[00:25:34] Matt Lasky: There’s just different niches. But Twitter’s been a great resource from a commercial real estate practitioner standpoint. Like if you want to be an investor, you mentioned them earlier, but Moses Kagan’s reconvene conference is like, that’s a must if you want to like start to get into that world. I can’t imagine a better, more concentrated group of people that are investors in a broad sense of the way.

[00:25:56] Matt Lasky: So there’s other great industry events, like if you want to be in multi-family, you want to be in retail. Where it’s just focused on the people that own and operate those assets. But Moses’ kinda overarching hodgepodge is you’re a professional real estate investor and of all walks of life and everybody does it a little bit differently, but I would say that would be, you know, an incredible place.

[00:26:17] Matt Lasky: Did you happen to go to that this year? I did not. I’m hyping it up, but I’ve not attended yet and there was a, a last minute scheduling conflict that I couldn’t get out of. But you have no, on a personal level, you know, a number of the speakers and attendees and feel comfortable kind of vouching for it based on everybody’s experience.

[00:26:38] Patrick Donley: Yeah. I’m trying to get many of those speakers that spoke at reconvene on as as guests, but a lot of people have mentioned reconvene as their favorite conference. By far. I mean, the hands down, it’s like their favorite.

[00:26:50] Matt Lasky: ICSs of the world. They’re the national multi-family stuff. They’re great. They’re just, if you’re exploring, that gives you one sliver of the world.

[00:26:59] Matt Lasky: Whereas I think Moses’s gives a much broader one. And the talks are around real things like building a business and where you’re at like a day in the life. Whereas if you go to like ICSC for retail, phenomenal conference, but it’s all deal making. Like there’s not people up there talking. Hey, here’s like what I actually do.

[00:27:19] Matt Lasky: They’re like trying to build and grow their business, like they’re working in the business, not working on the business and talking about it.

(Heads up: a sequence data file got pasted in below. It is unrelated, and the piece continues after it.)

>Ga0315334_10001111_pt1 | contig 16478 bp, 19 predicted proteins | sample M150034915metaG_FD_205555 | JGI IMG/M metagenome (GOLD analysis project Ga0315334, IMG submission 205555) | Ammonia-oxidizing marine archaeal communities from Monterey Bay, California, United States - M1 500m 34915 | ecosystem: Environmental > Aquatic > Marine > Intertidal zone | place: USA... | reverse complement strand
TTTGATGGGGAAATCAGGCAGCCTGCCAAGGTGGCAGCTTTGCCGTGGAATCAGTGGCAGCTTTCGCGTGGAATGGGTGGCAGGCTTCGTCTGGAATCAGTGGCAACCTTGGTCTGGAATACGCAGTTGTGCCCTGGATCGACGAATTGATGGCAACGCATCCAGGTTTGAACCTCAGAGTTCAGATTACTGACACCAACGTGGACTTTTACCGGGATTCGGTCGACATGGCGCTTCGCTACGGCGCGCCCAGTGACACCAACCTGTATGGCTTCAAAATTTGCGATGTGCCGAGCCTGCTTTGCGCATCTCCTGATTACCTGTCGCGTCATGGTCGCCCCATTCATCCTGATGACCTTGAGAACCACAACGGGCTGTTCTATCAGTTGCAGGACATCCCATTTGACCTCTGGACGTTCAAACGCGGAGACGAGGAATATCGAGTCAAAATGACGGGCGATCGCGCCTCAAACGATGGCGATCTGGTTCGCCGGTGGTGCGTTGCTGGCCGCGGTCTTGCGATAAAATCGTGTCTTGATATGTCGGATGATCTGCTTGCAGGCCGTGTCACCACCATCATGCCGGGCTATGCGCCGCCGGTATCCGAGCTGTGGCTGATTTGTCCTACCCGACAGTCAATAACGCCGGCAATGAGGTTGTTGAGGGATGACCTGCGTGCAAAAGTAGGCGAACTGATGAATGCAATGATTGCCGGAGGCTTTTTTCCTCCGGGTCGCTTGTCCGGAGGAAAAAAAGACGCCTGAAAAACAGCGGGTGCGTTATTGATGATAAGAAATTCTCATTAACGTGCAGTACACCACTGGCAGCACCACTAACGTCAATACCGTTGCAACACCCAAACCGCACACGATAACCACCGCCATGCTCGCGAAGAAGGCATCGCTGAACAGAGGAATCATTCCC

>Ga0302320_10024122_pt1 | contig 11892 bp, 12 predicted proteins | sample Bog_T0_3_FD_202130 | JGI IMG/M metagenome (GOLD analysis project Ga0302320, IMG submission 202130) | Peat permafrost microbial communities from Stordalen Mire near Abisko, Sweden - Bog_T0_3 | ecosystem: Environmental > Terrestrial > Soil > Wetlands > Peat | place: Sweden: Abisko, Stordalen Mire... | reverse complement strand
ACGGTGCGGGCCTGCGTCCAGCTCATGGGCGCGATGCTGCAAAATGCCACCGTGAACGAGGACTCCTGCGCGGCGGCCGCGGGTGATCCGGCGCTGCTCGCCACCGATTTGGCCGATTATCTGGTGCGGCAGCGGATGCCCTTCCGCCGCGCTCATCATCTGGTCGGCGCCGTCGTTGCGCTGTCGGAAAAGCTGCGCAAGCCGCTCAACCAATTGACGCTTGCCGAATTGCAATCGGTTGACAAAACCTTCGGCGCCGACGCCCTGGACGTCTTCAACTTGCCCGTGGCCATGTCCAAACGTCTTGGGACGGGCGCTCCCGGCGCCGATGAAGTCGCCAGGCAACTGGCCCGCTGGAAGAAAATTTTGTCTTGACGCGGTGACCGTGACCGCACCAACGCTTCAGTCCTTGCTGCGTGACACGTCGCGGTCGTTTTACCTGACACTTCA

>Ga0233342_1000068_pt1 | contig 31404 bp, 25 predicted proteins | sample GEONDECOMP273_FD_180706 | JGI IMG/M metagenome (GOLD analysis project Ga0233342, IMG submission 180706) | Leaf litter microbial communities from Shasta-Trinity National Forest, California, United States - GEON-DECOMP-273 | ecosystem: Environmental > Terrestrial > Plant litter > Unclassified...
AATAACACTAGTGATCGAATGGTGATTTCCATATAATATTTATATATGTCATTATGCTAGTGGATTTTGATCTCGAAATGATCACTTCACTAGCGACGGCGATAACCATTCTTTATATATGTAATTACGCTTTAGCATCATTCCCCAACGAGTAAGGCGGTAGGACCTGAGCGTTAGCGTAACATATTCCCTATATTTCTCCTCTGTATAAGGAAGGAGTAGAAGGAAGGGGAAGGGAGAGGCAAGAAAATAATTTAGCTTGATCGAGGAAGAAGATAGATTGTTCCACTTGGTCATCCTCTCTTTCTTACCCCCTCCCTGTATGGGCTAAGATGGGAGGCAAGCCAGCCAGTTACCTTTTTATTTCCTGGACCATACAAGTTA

[00:27:25] Patrick Donley: Yeah, it seemed like a great format too. It’s just, it’s almost like a podcast. He’s got one guest up there and it’s either him or somebody super knowledgeable, just interviewing somebody else who’s also super knowledgeable, just sitting down and rapping about what they do.

[00:27:37] Patrick Donley: So it’s really cool. Any other thoughts? You said not many books. Any other things that you’d recommend.

[00:27:44] Matt Lasky: A couple websites like Globe Street’s a good one. I’m a national real estate investor. That just transformed into like wealth management. Real estate is a pretty good one. And then I’d say another podcast that I like that is in the original days, mostly focused on real estate and still has some real estate is Chris Powers the Four podcast.

[00:28:04] Matt Lasky: Has a lot of good interviews with real estate people as.

[00:28:08] Patrick Donley: I like the fort quite a bit. I like Chris Powers a lot. He was a guest a couple months ago, but he bring, and you were a guest. He brings on some really great people and good interviews on, on his podcast. Also mentioned that you did a tweet recently, I think about, you kind of segmented it on different follows and I, I thought that was really a useful list for commercial real estate.

[00:28:29] Matt Lasky: Who are some of the guys that you mentioned? Oh man. I mean, there’s a ton of ’em, so I guess it Gimme your top. You’re going to get in trouble here. I like strip mall guy. Sorry. I gotta be careful not to dox him. I like Chris Powers and I think probably Richard Ferdeck. Who’s big time, I mean it’s short term rentals, but at a scale of, I would call that a, you know, he’s a commercial real estate practitioner in my mind, like a high end hospitality.

[00:28:58] Matt Lasky: And those three are just largely driven by investment themes I like. I guess so. So everyone else out there, it doesn’t mean I don’t love you, it just means that their investment strategies speak closer to my heart cause it’s closer to what we do. But I think those three are great.